Engineers at MIT have built a wireless underwater camera that doesn’t need batteries

Sep 28, 2022

John Aldred

John Aldred is a photographer with over 20 years of experience in the portrait and commercial worlds. He is based in Scotland and has been an early adopter – and occasional beta tester – of almost every digital imaging technology in that time. As well as his creative visual work, John uses 3D printing, electronics and programming to create his own photography and filmmaking tools and consults for a number of brands across the industry.

Engineers at MIT have built a wireless underwater camera that doesn’t need batteries

Sep 28, 2022

John Aldred

John Aldred is a photographer with over 20 years of experience in the portrait and commercial worlds. He is based in Scotland and has been an early adopter – and occasional beta tester – of almost every digital imaging technology in that time. As well as his creative visual work, John uses 3D printing, electronics and programming to create his own photography and filmmaking tools and consults for a number of brands across the industry.

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According to scientific estimates, more than 95% of Earth’s oceans have never been observed. As SciTechDaily points out, this means that we’ve seen less of our own planet’s oceans than we have the surface of Mars. The biggest challenge in exploring the oceans, though, is powering cameras, particularly for a lengthy amount of time. They typically have to be tethered to research vessels or require regular trips out to swap batteries.

Researchers at MIT, though, have taken a pretty big leap in overcoming this hurdle by developing a battery-free, wireless underwater camera that they say is around 100,000 times more energy-efficient than other underwater cameras. It shoots photos in colour, even in the deep, dark underwater depths and transmits them wirelessly through the water.

Going battery-free is certainly going to be a big bonus for cameras like this, but how does it get its power if it doesn’t have batteries? It uses sound. It converts the mechanical energy of sound waves travelling through the water into electrical energy that powers the imaging and communications tech inside the camera. This ingenious solution, not only powers the camera but also allows it to wirelessly transmit the images, too.

Traditional wireless systems pretty much fall dead underwater. Just ask anybody who’s tried to control an action camera under the water from above its surface using a smartphone. Even underwater drones typically tether to a floating device of some kind which contains the GPS and wireless hardware for communications. This one, though, uses sound waves to transmit the image data back to a receiver in order to reconstruct the image at the other end.

Sound data can be transmitted great distances through water. The low-frequency sounds created by whales, for example, can be heard hundreds or even thousands of miles away. This camera isn’t transmitting anywhere near that sort of range, topping out at around 40 metres (130 feet) but taking the cue from nature and actually being able to implement it into such a system is a great achievement.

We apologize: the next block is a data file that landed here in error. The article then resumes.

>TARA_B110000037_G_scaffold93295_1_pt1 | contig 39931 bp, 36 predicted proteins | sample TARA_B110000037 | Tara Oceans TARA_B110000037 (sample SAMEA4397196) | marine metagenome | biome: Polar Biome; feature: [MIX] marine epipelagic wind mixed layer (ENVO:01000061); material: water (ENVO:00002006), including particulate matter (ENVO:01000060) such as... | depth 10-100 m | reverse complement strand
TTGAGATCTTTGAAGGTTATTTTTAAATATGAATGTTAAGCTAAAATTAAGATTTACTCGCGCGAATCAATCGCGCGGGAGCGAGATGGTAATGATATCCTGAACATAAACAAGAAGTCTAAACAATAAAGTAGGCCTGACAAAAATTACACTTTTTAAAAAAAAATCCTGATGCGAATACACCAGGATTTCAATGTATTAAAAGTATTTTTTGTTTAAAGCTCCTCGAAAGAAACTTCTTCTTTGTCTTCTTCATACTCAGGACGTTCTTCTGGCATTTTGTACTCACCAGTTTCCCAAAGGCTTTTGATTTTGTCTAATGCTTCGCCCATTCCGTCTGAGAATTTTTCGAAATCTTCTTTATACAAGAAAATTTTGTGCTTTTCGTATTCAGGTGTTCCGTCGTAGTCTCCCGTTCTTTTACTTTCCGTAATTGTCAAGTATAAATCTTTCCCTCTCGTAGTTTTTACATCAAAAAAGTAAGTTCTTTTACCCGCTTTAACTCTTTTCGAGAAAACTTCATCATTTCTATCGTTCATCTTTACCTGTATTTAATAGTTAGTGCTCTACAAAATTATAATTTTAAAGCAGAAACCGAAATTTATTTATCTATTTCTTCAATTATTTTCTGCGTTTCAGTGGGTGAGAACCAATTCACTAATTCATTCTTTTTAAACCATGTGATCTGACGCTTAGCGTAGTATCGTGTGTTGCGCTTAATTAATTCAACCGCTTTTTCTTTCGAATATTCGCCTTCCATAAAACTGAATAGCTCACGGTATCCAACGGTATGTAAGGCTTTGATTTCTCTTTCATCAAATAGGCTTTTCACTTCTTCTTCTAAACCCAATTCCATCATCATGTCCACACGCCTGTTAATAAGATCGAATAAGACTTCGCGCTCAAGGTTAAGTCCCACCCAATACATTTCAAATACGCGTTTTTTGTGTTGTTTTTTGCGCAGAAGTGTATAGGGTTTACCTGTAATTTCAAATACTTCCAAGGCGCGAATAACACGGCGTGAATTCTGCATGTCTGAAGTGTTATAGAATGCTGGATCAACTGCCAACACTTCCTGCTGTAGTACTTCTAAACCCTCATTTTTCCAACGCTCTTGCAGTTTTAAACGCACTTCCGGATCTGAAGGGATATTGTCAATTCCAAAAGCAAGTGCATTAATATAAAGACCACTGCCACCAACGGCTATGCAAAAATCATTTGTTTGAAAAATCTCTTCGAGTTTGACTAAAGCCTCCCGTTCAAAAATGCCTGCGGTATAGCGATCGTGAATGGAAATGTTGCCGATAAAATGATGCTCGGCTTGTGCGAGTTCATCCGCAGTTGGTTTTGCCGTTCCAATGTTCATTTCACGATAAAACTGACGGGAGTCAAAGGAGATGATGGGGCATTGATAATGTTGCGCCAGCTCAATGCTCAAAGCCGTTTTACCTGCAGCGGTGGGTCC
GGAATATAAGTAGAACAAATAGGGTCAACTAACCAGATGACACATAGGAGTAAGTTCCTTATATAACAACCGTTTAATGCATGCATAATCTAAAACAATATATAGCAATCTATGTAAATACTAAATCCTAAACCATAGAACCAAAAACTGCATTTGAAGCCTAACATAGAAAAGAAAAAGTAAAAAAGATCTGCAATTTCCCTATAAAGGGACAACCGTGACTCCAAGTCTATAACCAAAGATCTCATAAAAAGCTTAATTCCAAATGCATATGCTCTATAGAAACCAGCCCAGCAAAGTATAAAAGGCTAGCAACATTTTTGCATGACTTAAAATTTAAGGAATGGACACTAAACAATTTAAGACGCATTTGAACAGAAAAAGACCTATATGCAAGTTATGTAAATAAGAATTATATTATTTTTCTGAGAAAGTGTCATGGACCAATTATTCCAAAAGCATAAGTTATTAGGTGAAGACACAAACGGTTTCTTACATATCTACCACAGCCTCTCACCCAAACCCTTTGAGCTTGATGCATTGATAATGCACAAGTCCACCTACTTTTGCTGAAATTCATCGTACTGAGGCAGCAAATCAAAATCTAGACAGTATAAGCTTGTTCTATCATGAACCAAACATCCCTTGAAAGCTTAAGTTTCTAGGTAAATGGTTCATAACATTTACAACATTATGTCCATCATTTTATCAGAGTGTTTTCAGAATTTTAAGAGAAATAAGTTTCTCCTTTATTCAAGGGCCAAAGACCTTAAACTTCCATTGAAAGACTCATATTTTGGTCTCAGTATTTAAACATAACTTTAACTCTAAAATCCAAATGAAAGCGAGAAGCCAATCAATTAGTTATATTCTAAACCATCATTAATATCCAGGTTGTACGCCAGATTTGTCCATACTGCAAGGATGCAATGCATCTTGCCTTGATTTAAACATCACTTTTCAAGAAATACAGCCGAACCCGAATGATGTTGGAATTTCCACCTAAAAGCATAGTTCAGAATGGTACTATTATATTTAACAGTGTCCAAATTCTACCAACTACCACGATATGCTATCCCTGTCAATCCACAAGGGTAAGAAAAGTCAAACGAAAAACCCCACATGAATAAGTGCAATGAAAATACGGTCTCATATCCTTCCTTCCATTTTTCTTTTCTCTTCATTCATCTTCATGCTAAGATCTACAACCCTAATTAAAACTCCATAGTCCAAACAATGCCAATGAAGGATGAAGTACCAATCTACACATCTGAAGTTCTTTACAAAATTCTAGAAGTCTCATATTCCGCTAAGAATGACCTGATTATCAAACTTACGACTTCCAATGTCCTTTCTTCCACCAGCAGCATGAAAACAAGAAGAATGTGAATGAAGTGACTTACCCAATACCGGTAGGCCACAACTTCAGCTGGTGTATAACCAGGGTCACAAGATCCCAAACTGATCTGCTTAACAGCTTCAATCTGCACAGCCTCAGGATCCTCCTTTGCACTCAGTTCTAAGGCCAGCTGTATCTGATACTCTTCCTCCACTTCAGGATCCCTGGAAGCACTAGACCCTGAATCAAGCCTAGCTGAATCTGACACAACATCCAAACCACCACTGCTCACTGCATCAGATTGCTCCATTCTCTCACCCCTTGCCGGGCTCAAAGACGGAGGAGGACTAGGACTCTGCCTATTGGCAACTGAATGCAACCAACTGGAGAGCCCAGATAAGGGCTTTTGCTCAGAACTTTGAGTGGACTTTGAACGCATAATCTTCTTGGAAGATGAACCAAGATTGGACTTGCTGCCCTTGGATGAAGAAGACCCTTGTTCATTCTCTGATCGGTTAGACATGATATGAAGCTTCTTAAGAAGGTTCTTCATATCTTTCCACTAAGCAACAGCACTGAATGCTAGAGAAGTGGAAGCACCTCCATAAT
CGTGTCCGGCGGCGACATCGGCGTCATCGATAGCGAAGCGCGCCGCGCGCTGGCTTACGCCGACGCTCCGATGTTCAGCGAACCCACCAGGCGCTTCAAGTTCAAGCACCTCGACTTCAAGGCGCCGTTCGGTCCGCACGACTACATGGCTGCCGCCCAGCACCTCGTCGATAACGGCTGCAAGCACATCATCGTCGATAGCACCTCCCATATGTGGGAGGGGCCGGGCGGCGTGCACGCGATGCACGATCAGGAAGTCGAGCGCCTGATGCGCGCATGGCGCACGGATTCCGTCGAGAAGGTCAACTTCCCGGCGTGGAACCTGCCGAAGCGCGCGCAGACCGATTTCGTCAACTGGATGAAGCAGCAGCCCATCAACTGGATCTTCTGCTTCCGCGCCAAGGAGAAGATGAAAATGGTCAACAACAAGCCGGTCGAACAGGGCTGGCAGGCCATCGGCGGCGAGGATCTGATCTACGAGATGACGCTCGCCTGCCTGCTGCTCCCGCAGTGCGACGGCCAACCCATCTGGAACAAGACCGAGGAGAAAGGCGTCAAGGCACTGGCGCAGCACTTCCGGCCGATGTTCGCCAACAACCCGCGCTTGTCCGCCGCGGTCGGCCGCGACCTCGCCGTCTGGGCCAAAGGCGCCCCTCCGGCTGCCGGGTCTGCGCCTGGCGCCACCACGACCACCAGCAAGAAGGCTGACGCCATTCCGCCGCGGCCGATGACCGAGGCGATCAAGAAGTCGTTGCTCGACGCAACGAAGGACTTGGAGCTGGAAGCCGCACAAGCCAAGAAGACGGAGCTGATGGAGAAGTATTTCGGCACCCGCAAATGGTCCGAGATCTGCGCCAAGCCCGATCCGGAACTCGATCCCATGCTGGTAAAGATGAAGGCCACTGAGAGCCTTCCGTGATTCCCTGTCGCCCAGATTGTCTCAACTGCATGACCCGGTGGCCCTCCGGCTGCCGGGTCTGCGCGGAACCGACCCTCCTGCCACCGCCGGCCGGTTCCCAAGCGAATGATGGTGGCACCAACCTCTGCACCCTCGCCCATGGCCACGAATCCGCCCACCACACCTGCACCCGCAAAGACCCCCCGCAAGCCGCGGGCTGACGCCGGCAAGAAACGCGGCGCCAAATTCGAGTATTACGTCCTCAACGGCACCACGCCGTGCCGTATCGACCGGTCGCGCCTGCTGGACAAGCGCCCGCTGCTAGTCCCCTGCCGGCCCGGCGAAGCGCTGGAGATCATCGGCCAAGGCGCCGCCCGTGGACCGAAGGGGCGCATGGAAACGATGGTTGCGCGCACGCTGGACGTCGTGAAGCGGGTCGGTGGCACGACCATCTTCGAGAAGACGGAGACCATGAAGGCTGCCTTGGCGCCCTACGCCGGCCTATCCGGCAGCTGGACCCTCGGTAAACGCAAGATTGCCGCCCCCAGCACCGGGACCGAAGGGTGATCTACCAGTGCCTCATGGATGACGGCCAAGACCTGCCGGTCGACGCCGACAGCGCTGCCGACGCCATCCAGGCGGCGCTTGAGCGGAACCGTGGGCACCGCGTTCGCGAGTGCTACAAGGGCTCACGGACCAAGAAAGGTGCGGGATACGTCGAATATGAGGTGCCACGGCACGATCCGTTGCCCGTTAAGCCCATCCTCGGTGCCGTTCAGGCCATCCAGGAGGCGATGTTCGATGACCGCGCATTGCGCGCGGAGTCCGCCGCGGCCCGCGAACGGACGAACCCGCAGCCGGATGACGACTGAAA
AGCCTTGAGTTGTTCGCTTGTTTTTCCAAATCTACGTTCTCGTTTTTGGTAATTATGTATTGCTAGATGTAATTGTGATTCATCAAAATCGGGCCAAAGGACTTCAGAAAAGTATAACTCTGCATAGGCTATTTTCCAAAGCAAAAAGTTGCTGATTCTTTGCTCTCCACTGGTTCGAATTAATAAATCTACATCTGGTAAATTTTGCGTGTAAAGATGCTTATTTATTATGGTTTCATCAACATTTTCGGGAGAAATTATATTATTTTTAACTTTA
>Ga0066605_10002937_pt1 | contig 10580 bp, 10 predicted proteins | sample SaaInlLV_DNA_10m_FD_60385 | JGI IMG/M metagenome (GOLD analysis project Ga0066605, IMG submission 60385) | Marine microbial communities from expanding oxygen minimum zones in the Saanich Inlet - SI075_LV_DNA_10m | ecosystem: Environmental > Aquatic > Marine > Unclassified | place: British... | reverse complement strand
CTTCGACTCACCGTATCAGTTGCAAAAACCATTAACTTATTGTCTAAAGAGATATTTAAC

The general idea when developing the camera was to create something with minimal hardware and very low power consumption that could harvest its own energy underwater. Piezoelectric transducers are used around the camera’s exterior to generate energy. They produce an electric signal when a mechanical force (like a sound wave) is applied to them, like the teeny tiny signals generated by microphones.

The transducers pick up sound waves from just about any source. A passing ship, for example, or marine life. It stores the energy a bit at a time and once it has generated enough to power everything up, it shoots a photo and transmits it back to the receiver.

What’s particularly interesting about the setup is that while it creates colour images, it does so using a mono-greyscale sensor. This is where the darkness levels deep in the ocean offer an advantage. They also had to develop a lighting system for the camera, which they did utilising red, green and blue LEDs. It shoots three images, each illuminated by either the red, green or blue lights and then shoots three photos that are then composited together to create the final colour image. This is actually a photography technique that’s been around since at least 1861, and it’s being applied very cleverly here to overcome the limitations of the greyscale sensor.

At the moment, the camera is a working prototype, but now that it’s proven its worth, the engineers plan to enhance the device so that it’s more practical for use in real-world situations. They hope to increase its memory to capture photos in real-time, stream images or potentially even shoot video. Extending the range is also on the list of goals, as 40 metres limit its potential applications quite a bit.

It’s an exciting technology not just because it’s pretty innovative but because it can potentially show us a lot that we didn’t know about our planet and the life that inhabits the deep, dark oceans. If you want to find out more about it, you can read the complete paper here.

[via SciTechDaily]

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John Aldred

John Aldred

John Aldred is a photographer with over 20 years of experience in the portrait and commercial worlds. He is based in Scotland and has been an early adopter – and occasional beta tester – of almost every digital imaging technology in that time. As well as his creative visual work, John uses 3D printing, electronics and programming to create his own photography and filmmaking tools and consults for a number of brands across the industry.

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